Patterson acknowledged that the passing game must improve. TCU has the second fewest passing touchdowns (six) in the Big 12, and ranks sixth in pass offense (239.4 yards per game).
Duggan finished the game 14-for-23 passing for 138 yards with one touchdown and no interceptions.
The good news for TCU is that its next opponent, Texas Tech, has struggled against the pass all season. The Red Raiders rank last in pass defense among Big 12 teams, allowing 339.2 yards passing a game.
“To win in this league, you’ve got to be able to throw the ball down the field,” Patterson said. “We know that. We’ve been doing this awhile. You have to score points, so we’ve got to do a better job this week of playing a full ballgame. Offensively, we have to do that and defensively we have to finish.”
Idk... Red Raiders can still make explosive plays through the air.
Force Tech to throw the ball
Patterson said that the key to beating Tech is to get them to throw the ball. He said that the Red Raiders had a few big runs against Oklahoma last week and the key will be to stop the run. Last year, TCU was able to cause some problems in pass protection and they are hoping to get the Red Raiders to throw the ball to continue to disrupt the passing game.
He also said that Texas Tech’s players are big and talented and quarterback Henry Colombi can scramble, as well.
Tech DC Keith Patterson knows his team has its work cut out for it.
But defensive coordinators such as Texas Tech’s Keith Patterson have to be just as concerned with the threat the TCU quarterback presents running the football. Six times in his first 17 college games, Duggan has rushed for more than 70 yards and a touchdown — all against Big 12 opponents.
“Supposedly, he’s been clocked as fast as 4.3 (in the 40-yard sprint),” Patterson said Monday. “That was one of the things that jumped out last year after that game. I remember (Tech linebacker) Jordyn Brooks telling me, ‘Man, that guy can run.’ “
Duggan passed for a career-high 323 yards and two touchdowns in the Horned Frogs’ 33-31 victory last year at Jones AT&T Stadium. But he carried the ball 18 times for 75 yards as well, including a 20-yard touchdown and another run for 26 yards. The sophomore from Council Bluffs, Iowa, actually had 101 positive rushing yards, less yardage deducted for three sacks and a tackle behind the line.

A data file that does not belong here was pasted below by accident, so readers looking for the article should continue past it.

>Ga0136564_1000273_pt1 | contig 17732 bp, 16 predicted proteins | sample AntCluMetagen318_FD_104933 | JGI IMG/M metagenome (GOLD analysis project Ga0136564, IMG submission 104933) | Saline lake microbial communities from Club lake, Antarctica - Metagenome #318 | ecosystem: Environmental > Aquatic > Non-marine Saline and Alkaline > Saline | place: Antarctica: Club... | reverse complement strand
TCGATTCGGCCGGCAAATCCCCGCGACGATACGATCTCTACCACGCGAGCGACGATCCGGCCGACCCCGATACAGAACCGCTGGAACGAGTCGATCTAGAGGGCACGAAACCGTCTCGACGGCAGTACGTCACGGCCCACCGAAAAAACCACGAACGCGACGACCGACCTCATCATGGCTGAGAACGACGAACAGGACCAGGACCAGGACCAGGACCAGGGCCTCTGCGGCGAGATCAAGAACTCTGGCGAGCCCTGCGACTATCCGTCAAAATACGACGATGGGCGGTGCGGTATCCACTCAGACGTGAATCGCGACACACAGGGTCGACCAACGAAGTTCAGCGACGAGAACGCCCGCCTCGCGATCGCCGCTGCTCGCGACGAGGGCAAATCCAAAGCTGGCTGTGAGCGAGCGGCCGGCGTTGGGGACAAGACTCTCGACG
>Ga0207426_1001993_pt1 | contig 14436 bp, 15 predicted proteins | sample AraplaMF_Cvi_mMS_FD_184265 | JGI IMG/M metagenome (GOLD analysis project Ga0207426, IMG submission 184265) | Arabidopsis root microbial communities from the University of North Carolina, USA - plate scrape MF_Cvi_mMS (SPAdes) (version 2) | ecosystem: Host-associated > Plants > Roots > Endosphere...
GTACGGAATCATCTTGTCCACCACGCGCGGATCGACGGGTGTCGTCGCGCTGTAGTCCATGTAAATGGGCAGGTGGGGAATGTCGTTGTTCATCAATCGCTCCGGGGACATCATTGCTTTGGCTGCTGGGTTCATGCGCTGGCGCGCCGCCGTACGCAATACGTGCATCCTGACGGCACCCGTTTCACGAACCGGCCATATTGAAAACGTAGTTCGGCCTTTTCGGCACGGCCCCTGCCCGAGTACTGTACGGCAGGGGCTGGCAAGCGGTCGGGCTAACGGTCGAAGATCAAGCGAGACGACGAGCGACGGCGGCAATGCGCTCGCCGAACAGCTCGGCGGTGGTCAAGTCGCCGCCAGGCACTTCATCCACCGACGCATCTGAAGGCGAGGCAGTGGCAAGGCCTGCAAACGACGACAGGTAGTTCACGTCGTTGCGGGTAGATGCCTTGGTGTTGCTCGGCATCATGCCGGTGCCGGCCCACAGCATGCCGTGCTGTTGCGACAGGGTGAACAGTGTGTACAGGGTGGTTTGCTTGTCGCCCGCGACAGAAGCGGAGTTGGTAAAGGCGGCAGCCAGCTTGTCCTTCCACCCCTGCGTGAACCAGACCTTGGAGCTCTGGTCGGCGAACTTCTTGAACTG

“He’s obviously a threat,” Patterson said, “and they do a nice job of getting into spread formations, sending people vertical and, if they’re covered, he just pulls the ball down (and runs).
“It’s pick your poison. You’ve got to pick and choose, breaking down in coverage and having someone account for him. But he definitely creates a different dynamic than a lot of the other quarterbacks, just because he eats up a lot of ground very fast.”
Getting better by the week but still a way to go.
Heading into the game the Frogs’ offensive line had given up the second-most sacks in the Big 12.
“Our O-line battled,” Duggan said. “They’ve been through a lot and I know a lot of people say a lot of things about them. But we’ve got a lot of guys up there who are warriors and they worked really, really hard. I am proud of every single one of them that got in today. They did a phenomenal job.”
TCU head coach Gary Patterson also noted the improvement following the game and noticed the difference in the team being able to protect his quarterback. During his coaches teleconference on Monday, Patterson says it’s apparent the offensive line continues to improve.
“Like I said last week, we’ve gotten better,” he said. “We’ve really gotten better the last two weeks. We moved some guys around and they’ve been playing together and competing; I think that’s the number one thing. I thought they’ve gotten better the last few weeks and we’ve got four more games for them to do so.”